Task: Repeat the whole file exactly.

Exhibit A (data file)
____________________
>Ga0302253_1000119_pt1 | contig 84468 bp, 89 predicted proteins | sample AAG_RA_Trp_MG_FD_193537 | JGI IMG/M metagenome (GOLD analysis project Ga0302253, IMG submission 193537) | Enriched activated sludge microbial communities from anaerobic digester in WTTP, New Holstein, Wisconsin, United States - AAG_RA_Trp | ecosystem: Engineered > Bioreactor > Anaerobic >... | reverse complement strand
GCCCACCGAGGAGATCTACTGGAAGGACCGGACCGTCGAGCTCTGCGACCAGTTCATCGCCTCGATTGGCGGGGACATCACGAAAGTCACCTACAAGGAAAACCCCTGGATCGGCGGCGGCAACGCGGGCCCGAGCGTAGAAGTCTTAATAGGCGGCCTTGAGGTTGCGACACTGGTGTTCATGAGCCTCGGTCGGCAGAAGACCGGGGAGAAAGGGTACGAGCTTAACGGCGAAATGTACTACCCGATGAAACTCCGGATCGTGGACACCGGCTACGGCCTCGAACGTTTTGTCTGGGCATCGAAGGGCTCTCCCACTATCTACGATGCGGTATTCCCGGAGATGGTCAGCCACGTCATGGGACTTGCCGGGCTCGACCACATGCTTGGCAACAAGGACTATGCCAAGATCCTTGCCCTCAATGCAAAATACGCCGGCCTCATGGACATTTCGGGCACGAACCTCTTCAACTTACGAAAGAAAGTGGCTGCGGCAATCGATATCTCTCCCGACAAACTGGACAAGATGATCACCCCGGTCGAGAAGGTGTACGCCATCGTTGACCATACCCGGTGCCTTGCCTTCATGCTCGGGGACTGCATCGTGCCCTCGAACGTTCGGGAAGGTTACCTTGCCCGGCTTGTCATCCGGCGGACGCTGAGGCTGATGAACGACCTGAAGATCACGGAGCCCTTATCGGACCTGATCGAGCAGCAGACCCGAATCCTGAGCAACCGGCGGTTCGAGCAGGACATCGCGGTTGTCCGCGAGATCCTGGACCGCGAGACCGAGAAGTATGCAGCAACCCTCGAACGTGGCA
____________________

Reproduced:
>Ga0302253_1000119_pt1 | contig 84468 bp, 89 predicted proteins | sample AAG_RA_Trp_MG_FD_193537 | JGI IMG/M metagenome (GOLD analysis project Ga0302253, IMG submission 193537) | Enriched activated sludge microbial communities from anaerobic digester in WTTP, New Holstein, Wisconsin, United States - AAG_RA_Trp | ecosystem: Engineered > Bioreactor > Anaerobic >... | reverse complement strand
GCCCACCGAGGAGATCTACTGGAAGGACCGGACCGTCGAGCTCTGCGACCAGTTCATCGCCTCGATTGGCGGGGACATCACGAAAGTCACCTACAAGGAAAACCCCTGGATCGGCGGCGGCAACGCGGGCCCGAGCGTAGAAGTCTTAATAGGCGGCCTTGAGGTTGCGACACTGGTGTTCATGAGCCTCGGTCGGCAGAAGACCGGGGAGAAAGGGTACGAGCTTAACGGCGAAATGTACTACCCGATGAAACTCCGGATCGTGGACACCGGCTACGGCCTCGAACGTTTTGTCTGGGCATCGAAGGGCTCTCCCACTATCTACGATGCGGTATTCCCGGAGATGGTCAGCCACGTCATGGGACTTGCCGGGCTCGACCACATGCTTGGCAACAAGGACTATGCCAAGATCCTTGCCCTCAATGCAAAATACGCCGGCCTCATGGACATTTCGGGCACGAACCTCTTCAACTTACGAAAGAAAGTGGCTGCGGCAATCGATATCTCTCCCGACAAACTGGACAAGATGATCACCCCGGTCGAGAAGGTGTACGCCATCGTTGACCATACCCGGTGCCTTGCCTTCATGCTCGGGGACTGCATCGTGCCCTCGAACGTTCGGGAAGGTTACCTTGCCCGGCTTGTCATCCGGCGGACGCTGAGGCTGATGAACGACCTGAAGATCACGGAGCCCTTATCGGACCTGATCGAGCAGCAGACCCGAATCCTGAGCAACCGGCGGTTCGAGCAGGACATCGCGGTTGTCCGCGAGATCCTGGACCGCGAGACCGAGAAGTATGCAGCAACCCTCGAACGTGGCA